"The prospective buyer comes in to talk to one of the partners and we discuss their needs, the size and weight of the house, essential appliances and a price point. We'll create something that can accommodate all that," Koperniak said, adding "The sky's the limit in design. We can custom design anything and we're very excited to do custom builds."

He added that the tiny house, however designed and built, must be road legal and liability-free.

B&B's tiny houses start around $40,000 and go up from there, depending on the amenities. The houses can be made handicapped-accessible and designed for living off the grid with solar power, water tank and composting toilets. The firm also offers trailer-mounted shells with the plumbing and electrical work installed that the homeowners can finish themselves, as well as complete do-it-yourself tiny home kits.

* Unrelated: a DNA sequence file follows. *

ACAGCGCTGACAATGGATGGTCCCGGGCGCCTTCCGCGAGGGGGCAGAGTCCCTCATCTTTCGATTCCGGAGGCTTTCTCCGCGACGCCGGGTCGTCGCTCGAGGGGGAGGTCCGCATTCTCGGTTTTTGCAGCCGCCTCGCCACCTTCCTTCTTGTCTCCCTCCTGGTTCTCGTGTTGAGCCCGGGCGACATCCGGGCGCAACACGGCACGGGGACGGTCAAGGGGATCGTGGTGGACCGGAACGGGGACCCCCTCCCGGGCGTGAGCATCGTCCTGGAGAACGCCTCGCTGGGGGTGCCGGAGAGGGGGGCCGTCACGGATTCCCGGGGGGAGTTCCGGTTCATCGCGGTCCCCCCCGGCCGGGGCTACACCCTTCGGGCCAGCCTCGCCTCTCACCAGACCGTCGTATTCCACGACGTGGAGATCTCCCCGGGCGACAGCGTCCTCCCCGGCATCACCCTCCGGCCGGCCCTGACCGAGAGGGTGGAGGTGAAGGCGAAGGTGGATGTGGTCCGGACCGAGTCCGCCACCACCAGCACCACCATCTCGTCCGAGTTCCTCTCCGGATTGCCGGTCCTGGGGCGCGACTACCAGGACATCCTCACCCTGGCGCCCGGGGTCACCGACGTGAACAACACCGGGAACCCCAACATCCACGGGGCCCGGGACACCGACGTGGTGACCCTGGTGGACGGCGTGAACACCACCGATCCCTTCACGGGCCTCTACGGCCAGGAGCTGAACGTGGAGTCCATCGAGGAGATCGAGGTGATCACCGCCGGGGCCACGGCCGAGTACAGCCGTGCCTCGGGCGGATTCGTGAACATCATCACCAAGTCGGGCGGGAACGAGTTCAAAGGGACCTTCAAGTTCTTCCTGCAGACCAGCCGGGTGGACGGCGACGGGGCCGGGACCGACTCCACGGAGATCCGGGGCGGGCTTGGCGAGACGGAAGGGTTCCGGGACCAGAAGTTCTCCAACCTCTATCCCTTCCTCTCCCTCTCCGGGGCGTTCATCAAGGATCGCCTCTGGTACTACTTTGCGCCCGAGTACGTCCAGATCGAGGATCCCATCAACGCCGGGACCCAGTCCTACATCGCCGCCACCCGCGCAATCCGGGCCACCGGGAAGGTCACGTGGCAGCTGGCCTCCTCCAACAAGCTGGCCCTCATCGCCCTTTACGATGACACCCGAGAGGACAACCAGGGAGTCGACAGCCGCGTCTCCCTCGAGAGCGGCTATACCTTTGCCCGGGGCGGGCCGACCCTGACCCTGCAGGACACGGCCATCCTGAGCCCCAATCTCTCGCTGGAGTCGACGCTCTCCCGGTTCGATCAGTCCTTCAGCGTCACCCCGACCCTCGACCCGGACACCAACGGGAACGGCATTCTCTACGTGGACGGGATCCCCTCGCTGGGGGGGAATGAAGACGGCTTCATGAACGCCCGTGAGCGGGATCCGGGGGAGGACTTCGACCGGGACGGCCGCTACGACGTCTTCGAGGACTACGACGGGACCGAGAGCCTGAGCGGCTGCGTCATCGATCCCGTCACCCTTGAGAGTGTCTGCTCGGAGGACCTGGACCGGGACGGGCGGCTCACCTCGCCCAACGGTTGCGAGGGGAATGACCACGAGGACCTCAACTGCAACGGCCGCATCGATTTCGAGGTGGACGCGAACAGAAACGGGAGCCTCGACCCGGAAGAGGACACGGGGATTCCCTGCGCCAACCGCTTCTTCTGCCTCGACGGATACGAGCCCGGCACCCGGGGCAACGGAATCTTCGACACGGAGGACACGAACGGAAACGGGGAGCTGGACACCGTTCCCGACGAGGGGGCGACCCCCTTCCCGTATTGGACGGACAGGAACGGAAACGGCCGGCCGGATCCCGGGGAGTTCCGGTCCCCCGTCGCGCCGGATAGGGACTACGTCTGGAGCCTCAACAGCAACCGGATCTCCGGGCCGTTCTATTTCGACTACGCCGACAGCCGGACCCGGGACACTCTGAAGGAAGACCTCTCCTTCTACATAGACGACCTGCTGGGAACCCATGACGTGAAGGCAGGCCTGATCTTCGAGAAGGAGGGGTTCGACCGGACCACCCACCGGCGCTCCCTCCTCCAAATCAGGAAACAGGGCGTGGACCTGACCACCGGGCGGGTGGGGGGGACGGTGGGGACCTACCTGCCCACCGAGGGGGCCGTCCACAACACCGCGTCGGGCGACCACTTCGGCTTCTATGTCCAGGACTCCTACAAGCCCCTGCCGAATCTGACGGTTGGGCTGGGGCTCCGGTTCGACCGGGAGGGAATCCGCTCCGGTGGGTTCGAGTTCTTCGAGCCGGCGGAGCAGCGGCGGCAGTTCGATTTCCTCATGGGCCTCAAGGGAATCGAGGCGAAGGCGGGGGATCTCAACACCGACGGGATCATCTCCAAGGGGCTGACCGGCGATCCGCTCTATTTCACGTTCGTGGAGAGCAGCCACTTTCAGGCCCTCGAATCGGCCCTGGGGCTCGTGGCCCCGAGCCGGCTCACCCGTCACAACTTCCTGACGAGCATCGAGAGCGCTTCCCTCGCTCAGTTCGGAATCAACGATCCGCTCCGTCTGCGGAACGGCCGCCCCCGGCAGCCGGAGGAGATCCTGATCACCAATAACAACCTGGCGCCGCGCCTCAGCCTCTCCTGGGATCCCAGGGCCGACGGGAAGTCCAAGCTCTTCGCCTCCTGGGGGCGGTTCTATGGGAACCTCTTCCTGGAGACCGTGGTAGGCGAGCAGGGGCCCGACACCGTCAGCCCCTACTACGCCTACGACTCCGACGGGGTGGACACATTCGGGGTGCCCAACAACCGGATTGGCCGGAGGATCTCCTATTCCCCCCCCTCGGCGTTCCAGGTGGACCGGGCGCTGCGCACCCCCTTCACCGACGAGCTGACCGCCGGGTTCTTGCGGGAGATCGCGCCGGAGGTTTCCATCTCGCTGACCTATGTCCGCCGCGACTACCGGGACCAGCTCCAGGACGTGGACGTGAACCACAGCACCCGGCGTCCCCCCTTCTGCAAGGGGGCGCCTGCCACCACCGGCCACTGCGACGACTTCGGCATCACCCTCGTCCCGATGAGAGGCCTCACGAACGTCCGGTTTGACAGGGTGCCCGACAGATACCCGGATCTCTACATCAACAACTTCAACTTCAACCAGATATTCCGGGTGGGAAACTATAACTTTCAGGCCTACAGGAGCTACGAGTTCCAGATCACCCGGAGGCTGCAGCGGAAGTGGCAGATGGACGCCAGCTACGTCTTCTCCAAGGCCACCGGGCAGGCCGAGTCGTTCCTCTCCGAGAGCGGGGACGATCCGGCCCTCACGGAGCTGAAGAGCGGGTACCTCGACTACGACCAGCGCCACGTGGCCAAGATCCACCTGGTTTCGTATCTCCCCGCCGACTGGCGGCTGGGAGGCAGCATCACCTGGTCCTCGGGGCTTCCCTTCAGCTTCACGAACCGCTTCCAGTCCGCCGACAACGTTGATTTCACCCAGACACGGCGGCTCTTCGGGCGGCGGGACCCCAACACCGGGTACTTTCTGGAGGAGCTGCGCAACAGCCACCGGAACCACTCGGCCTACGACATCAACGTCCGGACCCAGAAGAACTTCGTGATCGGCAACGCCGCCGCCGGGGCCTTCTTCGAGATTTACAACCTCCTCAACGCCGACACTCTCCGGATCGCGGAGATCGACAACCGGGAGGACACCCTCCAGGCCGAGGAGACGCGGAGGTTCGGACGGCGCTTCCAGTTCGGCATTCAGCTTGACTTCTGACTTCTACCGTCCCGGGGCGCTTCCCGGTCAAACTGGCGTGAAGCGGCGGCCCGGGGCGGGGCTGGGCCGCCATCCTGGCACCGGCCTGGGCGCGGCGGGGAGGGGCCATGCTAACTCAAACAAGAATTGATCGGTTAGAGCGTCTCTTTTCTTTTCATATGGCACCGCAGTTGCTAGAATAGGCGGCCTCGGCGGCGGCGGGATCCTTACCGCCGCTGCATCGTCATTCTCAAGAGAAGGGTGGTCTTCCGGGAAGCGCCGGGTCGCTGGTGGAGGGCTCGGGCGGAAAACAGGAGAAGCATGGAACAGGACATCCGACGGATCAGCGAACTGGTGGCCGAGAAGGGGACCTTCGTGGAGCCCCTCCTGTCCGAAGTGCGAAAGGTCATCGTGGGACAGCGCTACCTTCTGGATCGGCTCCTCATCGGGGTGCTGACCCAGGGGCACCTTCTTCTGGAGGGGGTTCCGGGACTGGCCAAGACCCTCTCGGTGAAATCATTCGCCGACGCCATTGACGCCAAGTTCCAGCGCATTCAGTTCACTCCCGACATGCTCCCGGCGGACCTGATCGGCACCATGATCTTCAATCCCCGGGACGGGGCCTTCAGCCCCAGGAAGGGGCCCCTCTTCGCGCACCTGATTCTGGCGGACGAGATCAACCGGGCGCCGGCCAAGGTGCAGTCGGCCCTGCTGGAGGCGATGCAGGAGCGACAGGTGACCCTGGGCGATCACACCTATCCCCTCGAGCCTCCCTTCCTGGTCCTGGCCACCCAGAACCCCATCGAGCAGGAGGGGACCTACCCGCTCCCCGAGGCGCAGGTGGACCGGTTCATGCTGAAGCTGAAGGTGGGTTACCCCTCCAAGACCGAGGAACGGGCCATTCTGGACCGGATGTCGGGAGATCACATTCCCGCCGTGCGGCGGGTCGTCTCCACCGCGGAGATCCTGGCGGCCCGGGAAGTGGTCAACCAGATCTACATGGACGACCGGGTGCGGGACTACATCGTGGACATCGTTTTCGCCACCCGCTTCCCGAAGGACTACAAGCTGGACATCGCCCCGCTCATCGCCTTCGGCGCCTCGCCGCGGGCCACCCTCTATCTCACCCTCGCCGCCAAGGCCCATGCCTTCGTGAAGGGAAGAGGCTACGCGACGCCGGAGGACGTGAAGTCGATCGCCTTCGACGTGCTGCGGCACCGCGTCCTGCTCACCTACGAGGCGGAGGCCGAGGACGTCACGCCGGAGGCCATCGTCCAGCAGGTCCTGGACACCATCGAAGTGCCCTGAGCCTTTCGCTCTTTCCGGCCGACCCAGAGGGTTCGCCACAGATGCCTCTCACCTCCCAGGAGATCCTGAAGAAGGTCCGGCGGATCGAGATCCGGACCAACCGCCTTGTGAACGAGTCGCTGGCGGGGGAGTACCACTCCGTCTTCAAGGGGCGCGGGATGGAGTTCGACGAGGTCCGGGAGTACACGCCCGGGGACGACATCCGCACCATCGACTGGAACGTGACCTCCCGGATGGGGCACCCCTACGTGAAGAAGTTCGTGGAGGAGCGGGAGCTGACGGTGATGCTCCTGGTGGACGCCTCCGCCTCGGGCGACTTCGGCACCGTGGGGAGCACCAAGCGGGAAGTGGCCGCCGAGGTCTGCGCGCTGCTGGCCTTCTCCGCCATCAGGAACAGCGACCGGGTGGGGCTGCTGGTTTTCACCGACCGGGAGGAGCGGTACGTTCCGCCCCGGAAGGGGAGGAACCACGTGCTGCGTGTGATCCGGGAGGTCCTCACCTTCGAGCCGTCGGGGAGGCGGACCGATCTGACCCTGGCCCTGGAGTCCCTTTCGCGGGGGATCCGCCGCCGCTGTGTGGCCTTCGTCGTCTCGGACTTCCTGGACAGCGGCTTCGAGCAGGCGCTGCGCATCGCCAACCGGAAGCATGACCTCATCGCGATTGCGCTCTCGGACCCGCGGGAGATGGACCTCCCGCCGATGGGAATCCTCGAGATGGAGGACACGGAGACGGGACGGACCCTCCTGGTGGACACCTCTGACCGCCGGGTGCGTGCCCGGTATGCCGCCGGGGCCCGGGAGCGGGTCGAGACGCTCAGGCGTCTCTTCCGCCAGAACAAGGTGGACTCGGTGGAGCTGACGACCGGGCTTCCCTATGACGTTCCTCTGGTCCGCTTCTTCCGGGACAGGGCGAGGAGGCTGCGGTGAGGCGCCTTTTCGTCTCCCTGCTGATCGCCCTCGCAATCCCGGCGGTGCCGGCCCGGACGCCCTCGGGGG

Once the materials come in — the trailers currently come from North Carolina, but Koperniak said the partners were looking to locally source the trailers, as they try to do with all the other materials used in their tiny houses — a tiny house takes two to three weeks to complete.

You've ordered your tiny house and now it's time to face the reality of paring down your possessions. Katie Jackson, B&B's business and community development specialist, offered some tips.

"While you're still in your home, put things you don't think you'll need in another space. If after three months, you haven't used them, get rid of them," she said.

She also suggested digitalizing photos and important documents, and photographing sentimental objects, as opposed to keeping them.